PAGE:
Well, well, well...Halloween has made its way. Rumor has it that Halloween isn't too big of a deal in Brazil. Much like the Spanish, they celebrate a little thing called Day of the Dead (Dia Dos Mortos), which sounds like a big mess to me...people crying with candles and spooky music. It kind of reminds me of my next-door neighbors. I got up at 2 a.m. one night to get some water and I heard drums beating. At first, I thought nothing of it and then I thought a little harder and realized this just isn't right. It was much too early to be playing drums. Being the curious person that I am, I peered down out the window to see a circle of candles lighting the backyard and shadows swaying against the wall. Reminded of the movie Skeleton Key, I decided to just get my water and go back to bed and let them continue on with whatever it was they were doing.
So, the teaching is going really well. We keep meeting new people every day that somehow have a connection to the Church, which makes it much easier to get things started. The best way for us to meet people isn't knocking (clapping) doors like one might think. Don't get me wrong, we spend many hours doing this every week, but the best thing for us to do is ask for references. When we teach someone that is progressing, all we do is ask, "Who do you know that can be blessed by this message?"...and we receive names. Also, the streets here are pretty unorganized, so we get people walking by while we're in the middle of a lesson and they just sit down and listen. This usually results in them asking us to teach them. Why do we often times teach outside? Well, a lot of the houses are so small that we can't all fit inside to carry on a lesson. Another reason is they sometimes don't have lights, so it's pitch black inside after dark.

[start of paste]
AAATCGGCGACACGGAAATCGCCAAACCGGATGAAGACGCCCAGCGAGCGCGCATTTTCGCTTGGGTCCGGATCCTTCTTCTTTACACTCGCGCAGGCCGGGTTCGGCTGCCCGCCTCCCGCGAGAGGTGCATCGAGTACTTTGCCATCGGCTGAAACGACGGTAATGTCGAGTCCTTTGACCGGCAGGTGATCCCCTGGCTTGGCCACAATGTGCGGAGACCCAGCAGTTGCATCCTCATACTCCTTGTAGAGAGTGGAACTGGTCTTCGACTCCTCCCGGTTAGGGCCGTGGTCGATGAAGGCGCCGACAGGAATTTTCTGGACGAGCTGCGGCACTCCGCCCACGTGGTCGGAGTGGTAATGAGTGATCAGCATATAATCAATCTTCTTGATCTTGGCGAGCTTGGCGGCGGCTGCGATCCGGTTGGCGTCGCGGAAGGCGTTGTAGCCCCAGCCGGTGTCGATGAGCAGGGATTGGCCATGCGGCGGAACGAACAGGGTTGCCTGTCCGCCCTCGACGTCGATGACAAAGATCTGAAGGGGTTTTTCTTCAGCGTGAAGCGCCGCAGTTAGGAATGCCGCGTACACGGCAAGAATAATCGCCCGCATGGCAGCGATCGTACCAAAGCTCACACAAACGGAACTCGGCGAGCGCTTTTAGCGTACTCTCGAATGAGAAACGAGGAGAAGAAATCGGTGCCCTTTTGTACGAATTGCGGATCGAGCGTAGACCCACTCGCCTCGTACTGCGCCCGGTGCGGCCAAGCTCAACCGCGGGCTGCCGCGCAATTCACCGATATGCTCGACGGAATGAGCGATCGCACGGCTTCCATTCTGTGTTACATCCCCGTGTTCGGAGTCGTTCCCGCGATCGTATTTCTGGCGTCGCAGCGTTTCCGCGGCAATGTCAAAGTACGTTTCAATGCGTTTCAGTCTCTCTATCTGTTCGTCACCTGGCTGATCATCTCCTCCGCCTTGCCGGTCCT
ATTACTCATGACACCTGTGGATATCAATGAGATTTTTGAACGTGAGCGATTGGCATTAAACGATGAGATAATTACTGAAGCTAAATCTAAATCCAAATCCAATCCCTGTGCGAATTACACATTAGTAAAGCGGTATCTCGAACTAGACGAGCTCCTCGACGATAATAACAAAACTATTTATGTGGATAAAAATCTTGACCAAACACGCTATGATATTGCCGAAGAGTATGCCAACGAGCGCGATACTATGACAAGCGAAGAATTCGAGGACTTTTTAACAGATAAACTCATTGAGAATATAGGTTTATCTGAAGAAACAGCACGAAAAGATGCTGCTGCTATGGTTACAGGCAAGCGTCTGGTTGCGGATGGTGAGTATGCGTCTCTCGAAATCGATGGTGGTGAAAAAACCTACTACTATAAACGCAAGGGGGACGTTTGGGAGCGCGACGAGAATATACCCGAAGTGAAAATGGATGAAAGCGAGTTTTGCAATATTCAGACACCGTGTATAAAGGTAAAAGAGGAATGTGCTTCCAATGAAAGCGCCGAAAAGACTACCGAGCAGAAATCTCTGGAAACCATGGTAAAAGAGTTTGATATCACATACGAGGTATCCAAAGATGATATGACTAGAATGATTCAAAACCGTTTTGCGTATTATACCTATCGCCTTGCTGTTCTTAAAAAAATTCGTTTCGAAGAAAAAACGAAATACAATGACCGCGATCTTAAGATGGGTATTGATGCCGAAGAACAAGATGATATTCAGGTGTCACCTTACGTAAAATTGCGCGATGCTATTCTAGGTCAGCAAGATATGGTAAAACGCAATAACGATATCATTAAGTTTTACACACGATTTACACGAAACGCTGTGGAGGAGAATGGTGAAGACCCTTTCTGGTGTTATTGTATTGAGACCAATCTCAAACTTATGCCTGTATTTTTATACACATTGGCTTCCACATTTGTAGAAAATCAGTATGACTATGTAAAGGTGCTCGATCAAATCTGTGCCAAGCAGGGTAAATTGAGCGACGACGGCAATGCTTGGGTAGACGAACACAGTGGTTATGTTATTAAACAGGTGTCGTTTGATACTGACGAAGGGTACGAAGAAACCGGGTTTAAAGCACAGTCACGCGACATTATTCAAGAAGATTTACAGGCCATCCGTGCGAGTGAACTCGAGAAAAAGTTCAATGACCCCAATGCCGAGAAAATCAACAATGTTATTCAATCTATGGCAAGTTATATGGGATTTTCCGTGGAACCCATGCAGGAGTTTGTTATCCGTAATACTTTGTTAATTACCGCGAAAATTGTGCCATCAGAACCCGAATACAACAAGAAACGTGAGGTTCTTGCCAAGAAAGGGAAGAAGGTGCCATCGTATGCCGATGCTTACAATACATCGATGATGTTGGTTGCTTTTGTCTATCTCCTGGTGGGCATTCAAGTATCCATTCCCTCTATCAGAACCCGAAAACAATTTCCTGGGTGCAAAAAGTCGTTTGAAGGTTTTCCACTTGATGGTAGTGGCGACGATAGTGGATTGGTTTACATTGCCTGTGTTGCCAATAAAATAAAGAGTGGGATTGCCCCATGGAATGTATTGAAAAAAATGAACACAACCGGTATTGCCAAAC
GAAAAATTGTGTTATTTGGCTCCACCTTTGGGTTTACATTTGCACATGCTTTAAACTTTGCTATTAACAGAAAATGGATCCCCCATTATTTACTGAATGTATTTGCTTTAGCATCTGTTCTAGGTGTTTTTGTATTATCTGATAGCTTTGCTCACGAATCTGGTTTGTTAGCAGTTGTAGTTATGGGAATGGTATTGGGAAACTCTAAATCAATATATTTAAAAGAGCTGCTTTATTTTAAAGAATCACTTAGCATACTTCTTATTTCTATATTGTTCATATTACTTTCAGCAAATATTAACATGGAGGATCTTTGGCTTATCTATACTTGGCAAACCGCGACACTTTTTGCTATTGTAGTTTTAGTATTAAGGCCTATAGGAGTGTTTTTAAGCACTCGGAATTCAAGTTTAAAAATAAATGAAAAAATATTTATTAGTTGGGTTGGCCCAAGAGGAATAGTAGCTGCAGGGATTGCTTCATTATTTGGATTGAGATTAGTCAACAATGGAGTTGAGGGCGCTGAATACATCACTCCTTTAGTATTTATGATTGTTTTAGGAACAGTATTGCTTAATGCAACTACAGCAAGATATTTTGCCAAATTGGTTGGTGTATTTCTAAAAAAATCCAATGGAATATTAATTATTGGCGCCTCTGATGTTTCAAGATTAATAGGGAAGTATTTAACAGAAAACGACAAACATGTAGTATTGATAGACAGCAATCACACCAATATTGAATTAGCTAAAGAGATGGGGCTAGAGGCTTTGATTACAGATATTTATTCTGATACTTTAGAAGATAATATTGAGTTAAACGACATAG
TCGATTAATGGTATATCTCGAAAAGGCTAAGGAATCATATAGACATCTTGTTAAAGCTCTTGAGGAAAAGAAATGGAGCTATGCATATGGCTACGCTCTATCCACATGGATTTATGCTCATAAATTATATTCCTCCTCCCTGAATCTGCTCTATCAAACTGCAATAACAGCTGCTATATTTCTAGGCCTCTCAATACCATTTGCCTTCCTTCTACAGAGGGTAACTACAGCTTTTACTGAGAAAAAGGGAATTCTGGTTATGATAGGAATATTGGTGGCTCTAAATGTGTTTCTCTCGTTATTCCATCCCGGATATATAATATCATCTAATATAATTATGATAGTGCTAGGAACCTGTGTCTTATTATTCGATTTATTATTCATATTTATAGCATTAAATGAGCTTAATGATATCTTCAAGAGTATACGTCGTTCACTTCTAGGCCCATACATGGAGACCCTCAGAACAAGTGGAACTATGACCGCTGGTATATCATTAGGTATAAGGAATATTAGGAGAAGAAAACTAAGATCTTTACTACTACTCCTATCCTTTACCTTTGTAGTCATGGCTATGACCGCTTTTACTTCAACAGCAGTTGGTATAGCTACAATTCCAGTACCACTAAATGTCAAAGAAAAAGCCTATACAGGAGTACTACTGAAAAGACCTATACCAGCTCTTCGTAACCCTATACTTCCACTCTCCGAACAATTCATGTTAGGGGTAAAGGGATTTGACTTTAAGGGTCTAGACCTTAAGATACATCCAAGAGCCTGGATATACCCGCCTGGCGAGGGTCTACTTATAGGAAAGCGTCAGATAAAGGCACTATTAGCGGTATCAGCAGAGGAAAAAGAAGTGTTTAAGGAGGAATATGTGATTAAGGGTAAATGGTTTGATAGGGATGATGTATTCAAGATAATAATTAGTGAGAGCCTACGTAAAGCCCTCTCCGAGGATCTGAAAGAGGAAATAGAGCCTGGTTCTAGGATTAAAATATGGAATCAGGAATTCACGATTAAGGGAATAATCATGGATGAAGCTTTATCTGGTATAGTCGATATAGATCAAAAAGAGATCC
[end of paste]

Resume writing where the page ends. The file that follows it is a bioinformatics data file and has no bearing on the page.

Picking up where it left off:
This week was a magical week of members not preparing lunch for us (since last Saturday there hasn't been one). We walk to their house, which usually takes 20 minutes or more, and then knock on the door to find out they didn't know we were coming or didn't have anything for us. It would make much more sense for us to call to confirm our appointment ahead of time, but we can't since they don't have phones. In my rage of hunger, I bought a chocolate cake mix and baked it. To my surprise, this dollar equivalent mix produced a delicious cake that I also ate this morning.
They had a re-count for elections here (sound familiar?), which turned into a re-vote and the craziness from elections just ended last Sunday. Back to baptisms...Elder Rocha and I have four this Saturday. Here are their names for those of you who are curious: Fabiana da Sousa, Marielley de Oliveira Holanda, Sandra (Elizandra) Kiod Gonzaga, and Luana Oliveira de Matos. This week is somewhat of a landmark in the pursuance of hitting the goal given to the missionaries of Missâo Brasil Manaus. The best part is we keep having progressing investigators, and through prayer, we continue to be guided in the right direction which leads to additional baptisms. We already have two scheduled for next Saturday and will most likely have more. It's really awesome to see all the teaching and work come together with the baptisms, but it's even more rewarding to see the smiles on these people's faces when they realize they have finally found that ONE thing they have been blindly searching for all their life. In closing, Happy Birthday, Grandma. Try not to do anything too crazy...remember, cats are the ones born with 9 lives!